Dilemmas of memory: The mind is not a tape recorder

Brown, Steven D. and Reavey, Paula (2015). Dilemmas of memory: The mind is not a tape recorder. In: Tileagă, Christian and Stokoe, Elizabeth eds. Discursive Psychology: Classic and contemporary issues. Explorations in Social Psychology. London: Routledge, pp. 210–223.

URL: https://www.taylorfrancis.com/books/9781315863054/...

Abstract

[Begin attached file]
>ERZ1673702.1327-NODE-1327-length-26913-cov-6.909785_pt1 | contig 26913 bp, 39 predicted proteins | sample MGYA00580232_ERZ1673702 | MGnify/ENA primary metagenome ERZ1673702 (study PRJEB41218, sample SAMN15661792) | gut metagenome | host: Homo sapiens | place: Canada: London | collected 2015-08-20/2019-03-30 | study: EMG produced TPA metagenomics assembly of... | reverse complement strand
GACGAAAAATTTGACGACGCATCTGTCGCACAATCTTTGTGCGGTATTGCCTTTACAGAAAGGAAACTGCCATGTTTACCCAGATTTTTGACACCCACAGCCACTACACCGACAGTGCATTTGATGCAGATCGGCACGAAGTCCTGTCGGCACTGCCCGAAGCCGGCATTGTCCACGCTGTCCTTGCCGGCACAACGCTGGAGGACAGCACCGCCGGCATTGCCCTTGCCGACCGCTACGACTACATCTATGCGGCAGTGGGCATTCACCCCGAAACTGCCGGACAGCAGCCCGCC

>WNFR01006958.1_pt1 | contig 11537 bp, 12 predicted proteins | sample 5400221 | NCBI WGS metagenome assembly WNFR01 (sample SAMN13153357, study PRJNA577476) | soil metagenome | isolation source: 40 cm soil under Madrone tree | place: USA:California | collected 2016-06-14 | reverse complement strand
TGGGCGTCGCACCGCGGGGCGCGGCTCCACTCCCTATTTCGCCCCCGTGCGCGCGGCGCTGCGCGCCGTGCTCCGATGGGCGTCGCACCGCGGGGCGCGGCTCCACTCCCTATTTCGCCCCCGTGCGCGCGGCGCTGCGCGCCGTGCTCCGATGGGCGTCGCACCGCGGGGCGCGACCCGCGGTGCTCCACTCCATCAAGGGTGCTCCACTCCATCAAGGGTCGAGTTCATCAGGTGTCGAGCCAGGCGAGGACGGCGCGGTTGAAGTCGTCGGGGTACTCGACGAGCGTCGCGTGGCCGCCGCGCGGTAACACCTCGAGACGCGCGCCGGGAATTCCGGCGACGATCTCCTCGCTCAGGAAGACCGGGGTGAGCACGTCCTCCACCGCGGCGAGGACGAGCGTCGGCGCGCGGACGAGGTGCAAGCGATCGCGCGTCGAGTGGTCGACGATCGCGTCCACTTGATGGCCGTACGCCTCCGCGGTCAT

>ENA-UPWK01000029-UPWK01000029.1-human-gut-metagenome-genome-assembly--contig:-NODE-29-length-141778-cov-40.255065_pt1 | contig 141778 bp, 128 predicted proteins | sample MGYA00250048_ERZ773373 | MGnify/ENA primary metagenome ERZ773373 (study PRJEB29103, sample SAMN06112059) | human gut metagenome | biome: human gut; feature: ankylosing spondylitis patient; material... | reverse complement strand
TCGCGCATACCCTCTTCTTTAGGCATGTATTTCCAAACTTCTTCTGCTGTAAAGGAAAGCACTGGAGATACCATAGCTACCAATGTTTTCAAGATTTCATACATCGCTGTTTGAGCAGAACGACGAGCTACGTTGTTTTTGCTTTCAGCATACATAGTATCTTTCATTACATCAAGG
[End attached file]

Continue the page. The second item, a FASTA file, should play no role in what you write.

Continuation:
The dynamics of memory are broadly distributed across relationships, institutions, material affordances and, of course, discursive practices. The Chancellor's memory is an attempt to show how the subject matter parsed by cognitive psychology can be lifted wholesale into a discursive approach. Discursive Psychology has its roots in the Sociology of Scientific Knowledge, a discipline that was acutely aware of the vacuous nature of claims to systematicity, rigor, and most notoriously replication. Dave Middleton's early work shared a concern with the linguistic steering of children's activities, having been part of the group that refined the experimental demonstration of scaffolding in parent child interactions. These studies were critical to a move in developmental psychology of placing cognitive development in a sociocultural context. Edwards and Goodwin argue that lexical development in children is poorly grasped when it is treated in terms of gradual conceptual understanding, because this implies that thinking precedes doing.

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